Sanders: Iowa Caucuses Are 'the Beginning of the End for Donald Trump' | Off Message

Bernie Sanders
Sanders: Iowa Caucuses Are 'the Beginning of the End for Donald Trump'

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Sen. Bernie Sanders (I-Vt.) addressing supporters Sunday in Cedar Rapids, Iowa - PAUL HEINTZ
  • Paul Heintz
  • Sen. Bernie Sanders (I-Vt.) addressing supporters Sunday in Cedar Rapids, Iowa
When Sen. Bernie Sanders (I-Vt.) arrived at his Cedar Rapids field office Sunday morning, he marveled at the crowd of volunteers who had gathered in a parking lot to hear him speak.

"We even have people up on the snowbank!" Sanders exclaimed, gesturing toward a small group of sign-wielding hipsters assembled atop a dirty pile of snow. "Whoa!"

On his final day in Iowa before Monday's Democratic presidential caucuses, Sanders made his way from Cedar Rapids to Des Moines, dropping by field offices to thank his loyal foot soldiers and encourage them to keep at it.



"The message is that we cannot simply complain about the status quo," he told the crowd in Cedar Rapids. It was not the time, he said, to complain about President Donald Trump or low wages or the high cost of prescription drugs. "Now is the time to end the complaining," he said. "Now is the time for action. Action is tomorrow night."
Supporters of Sen. Bernie Sanders watching him speak outside his field office in Cedar Rapids, Iowa - PAUL HEINTZ
  • Paul Heintz
  • Supporters of Sen. Bernie Sanders watching him speak outside his field office in Cedar Rapids, Iowa
Whether that action would result in victory was anything but clear on Sunday.

Though recent polls have shown Sanders holding a slight lead in the state, three competitors have been nipping at his heels: former vice president Joe Biden, Sen. Elizabeth Warren (D-Mass.) and former mayor Pete Buttigieg of South Bend, Ind. Adding to the uncertainty, a much-anticipated poll conducted for the Des Moines Register was spiked Saturday night after an error was discovered, depriving political observers of a key caucus indicator.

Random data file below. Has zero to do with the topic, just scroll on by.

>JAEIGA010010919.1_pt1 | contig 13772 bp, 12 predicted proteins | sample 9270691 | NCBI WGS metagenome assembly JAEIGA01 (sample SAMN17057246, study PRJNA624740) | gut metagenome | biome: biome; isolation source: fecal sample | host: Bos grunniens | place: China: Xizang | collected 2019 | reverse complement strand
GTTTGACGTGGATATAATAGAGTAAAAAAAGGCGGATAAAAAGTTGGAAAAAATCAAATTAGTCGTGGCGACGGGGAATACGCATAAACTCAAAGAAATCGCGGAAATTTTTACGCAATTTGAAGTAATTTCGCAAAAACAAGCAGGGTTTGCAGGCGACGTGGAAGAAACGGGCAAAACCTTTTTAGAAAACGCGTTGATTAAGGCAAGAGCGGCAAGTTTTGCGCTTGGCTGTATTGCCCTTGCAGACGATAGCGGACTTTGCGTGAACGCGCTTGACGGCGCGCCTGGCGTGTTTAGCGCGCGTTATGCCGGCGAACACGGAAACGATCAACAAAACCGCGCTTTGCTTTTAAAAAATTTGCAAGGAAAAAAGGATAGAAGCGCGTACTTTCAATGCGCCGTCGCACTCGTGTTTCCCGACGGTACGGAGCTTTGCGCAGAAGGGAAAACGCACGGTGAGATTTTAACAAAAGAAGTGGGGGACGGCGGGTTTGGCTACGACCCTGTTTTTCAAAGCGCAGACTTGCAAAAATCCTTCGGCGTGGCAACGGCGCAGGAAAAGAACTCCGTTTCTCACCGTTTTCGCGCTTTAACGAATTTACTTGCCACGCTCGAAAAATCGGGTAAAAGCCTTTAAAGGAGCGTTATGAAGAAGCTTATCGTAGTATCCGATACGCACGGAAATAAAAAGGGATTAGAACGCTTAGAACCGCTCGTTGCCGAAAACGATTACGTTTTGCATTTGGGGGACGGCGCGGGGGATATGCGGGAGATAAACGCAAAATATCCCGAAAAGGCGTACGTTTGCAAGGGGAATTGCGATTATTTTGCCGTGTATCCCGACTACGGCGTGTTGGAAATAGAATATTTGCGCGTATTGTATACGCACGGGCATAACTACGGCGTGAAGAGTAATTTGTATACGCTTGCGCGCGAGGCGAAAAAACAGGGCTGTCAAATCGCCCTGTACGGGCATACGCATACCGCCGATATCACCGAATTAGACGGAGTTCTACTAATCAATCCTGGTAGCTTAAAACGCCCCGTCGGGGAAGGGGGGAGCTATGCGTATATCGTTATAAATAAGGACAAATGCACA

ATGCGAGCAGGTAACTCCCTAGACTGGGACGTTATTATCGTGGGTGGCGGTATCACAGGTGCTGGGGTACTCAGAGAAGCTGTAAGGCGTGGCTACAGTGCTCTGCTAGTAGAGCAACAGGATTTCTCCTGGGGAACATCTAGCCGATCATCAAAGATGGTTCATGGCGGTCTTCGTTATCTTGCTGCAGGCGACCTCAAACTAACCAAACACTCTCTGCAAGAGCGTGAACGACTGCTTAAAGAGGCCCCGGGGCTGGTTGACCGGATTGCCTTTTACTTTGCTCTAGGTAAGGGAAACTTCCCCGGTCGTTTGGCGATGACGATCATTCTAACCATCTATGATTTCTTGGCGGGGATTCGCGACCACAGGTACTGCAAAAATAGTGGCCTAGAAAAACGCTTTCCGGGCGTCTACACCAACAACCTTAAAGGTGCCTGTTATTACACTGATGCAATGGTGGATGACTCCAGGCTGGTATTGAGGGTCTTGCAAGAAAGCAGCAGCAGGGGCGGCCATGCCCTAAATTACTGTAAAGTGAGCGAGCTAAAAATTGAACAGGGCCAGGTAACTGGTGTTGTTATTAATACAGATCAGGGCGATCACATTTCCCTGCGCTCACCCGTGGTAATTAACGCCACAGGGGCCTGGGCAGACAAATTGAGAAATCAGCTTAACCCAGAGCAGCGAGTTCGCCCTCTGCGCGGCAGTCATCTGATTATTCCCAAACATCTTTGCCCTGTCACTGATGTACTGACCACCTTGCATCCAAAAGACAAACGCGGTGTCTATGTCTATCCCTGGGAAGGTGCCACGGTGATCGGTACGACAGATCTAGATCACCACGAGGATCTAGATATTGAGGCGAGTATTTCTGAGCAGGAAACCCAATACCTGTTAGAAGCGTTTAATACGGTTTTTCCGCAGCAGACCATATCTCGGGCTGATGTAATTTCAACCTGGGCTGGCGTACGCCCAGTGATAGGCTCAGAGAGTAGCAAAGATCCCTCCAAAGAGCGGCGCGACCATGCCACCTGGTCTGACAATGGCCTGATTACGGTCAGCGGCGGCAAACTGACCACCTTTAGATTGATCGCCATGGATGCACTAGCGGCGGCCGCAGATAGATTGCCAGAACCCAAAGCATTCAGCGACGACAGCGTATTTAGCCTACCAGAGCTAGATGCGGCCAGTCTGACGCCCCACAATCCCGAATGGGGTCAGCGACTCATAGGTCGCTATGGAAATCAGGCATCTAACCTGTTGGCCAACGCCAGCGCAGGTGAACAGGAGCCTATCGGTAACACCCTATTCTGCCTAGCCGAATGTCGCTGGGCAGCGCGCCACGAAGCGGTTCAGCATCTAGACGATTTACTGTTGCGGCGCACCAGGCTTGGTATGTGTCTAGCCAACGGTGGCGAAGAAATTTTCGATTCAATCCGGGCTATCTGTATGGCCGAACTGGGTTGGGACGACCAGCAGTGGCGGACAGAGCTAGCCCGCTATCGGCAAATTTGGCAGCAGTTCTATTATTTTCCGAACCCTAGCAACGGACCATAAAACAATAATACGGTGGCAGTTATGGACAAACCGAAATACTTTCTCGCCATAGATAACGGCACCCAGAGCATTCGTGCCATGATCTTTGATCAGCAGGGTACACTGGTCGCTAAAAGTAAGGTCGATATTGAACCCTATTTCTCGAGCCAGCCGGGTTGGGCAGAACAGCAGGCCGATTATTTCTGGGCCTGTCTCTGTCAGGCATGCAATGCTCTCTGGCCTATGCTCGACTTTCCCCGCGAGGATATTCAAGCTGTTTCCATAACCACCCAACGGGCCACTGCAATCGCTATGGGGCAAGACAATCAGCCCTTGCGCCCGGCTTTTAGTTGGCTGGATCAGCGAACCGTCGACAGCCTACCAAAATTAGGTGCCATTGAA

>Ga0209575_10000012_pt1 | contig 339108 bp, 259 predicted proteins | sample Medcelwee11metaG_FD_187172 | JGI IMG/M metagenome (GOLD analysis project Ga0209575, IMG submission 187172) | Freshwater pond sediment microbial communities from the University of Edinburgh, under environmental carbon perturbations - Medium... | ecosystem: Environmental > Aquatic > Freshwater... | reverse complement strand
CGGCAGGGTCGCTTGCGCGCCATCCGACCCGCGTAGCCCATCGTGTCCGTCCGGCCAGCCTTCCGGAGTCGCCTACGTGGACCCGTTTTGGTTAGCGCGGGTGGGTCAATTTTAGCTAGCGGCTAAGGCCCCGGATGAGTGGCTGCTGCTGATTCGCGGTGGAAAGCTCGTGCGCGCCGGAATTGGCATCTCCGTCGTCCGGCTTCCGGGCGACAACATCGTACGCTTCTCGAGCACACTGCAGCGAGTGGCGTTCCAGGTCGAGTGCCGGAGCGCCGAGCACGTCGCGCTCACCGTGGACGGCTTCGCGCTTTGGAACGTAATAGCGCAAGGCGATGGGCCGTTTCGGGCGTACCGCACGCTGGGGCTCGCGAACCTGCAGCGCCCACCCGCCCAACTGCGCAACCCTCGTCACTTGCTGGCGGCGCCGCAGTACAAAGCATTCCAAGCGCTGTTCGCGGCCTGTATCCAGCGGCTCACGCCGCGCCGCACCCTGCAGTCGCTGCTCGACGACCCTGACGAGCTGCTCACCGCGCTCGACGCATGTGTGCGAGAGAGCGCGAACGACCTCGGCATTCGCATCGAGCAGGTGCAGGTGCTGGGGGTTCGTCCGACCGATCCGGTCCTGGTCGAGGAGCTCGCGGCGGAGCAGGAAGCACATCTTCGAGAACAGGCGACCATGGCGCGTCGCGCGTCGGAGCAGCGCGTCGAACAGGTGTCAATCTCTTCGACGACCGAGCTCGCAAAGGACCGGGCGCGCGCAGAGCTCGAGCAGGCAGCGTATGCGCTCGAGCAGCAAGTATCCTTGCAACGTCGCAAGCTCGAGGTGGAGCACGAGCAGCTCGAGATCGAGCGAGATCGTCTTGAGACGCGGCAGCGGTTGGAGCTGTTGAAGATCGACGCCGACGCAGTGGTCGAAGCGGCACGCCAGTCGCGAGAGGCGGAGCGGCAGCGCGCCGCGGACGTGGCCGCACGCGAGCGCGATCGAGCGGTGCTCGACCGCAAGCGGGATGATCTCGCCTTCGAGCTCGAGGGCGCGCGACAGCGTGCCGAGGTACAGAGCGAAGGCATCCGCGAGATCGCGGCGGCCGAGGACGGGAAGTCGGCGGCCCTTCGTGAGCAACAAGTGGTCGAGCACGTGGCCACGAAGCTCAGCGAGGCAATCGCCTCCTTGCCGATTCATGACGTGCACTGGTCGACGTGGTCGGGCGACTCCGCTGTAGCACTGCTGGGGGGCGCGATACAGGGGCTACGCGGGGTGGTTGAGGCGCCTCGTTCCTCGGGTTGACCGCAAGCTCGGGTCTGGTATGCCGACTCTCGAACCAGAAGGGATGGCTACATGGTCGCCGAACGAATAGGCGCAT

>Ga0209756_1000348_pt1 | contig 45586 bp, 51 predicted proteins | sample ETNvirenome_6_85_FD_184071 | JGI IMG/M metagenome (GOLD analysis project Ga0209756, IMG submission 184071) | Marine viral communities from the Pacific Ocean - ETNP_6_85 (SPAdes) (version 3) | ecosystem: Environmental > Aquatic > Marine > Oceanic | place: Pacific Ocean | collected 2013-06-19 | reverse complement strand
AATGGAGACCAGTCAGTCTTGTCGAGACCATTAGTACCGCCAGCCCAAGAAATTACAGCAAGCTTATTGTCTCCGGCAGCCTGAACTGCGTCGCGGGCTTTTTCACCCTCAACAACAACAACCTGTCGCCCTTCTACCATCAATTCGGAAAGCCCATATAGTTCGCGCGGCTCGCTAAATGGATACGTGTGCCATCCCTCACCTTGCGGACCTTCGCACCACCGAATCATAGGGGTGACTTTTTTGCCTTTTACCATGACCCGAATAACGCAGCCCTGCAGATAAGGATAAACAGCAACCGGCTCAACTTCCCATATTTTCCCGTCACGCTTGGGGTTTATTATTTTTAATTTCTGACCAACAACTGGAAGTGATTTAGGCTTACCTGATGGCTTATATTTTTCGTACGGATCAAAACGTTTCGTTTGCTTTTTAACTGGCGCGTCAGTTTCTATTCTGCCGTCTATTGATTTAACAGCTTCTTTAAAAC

But the Sanders supporters gathered at the Cedar Rapids office weren't waiting for a poll to tell them what might happen.

"I think he's gonna win the nomination," said Boyd Walker, a real estate investor from Alexandria, Va., who traveled to Iowa last Thursday to volunteer. "He's gonna win Iowa. He's definitely gonna win New Hampshire. And whoever wins those two is gonna become the nominee. You can see the excitement on the ground."

That excitement was palpable in Iowa City, where Sanders addressed an overflow crowd in another strip mall parking lot before entering a jam-packed field office. "You would not believe the kinds of turnout that we're seeing," he told the assembled volunteers.
Sen. Bernie Sanders embracing national campaign cochair Nina Turner in Cedar Rapids, Iowa - PAUL HEINTZ
  • Paul Heintz
  • Sen. Bernie Sanders embracing national campaign cochair Nina Turner in Cedar Rapids, Iowa
The scene was similar that afternoon at Sanders' Newton field office. There, he told supporters that he planned to return to Washington, D.C., later that night to again take part in Trump's impeachment trial. He said he would come back to Iowa on Monday night to await the results of the caucuses.

Sanders took the opportunity to reflect on what he said had been "a long campaign" in Iowa. "We have done well over a hundred town meetings and rallies," he said. "We have spoken to tens of thousands of people. And we have put together, I think, an unprecendently strong grassroots movement."

The candidate thanked Iowans for their hospitality and "their seriousness of purpose." He added, "I think the people of this state get it — that in the most consequential election in the modern history of America that they go first tomorrow night."
Sen. Bernie Sanders addressing supporters at his field office in Newton, Iowa - PAUL HEINTZ
  • Paul Heintz
  • Sen. Bernie Sanders addressing supporters at his field office in Newton, Iowa
Later Sunday afternoon, Sanders concluded his Iowa campaign with a brief stop at a campaign Super Bowl party at a Des Moines bar. As staffers and volunteers munched on chicken wings and hoisted beers, the candidate made one final speech.

"Tomorrow night is the beginning. It is the beginning of the end for Donald Trump," he said. "It is the beginning of the moment when we tell the billionaire class and the 1 percent, 'This country belongs to all of us, not just the few.'"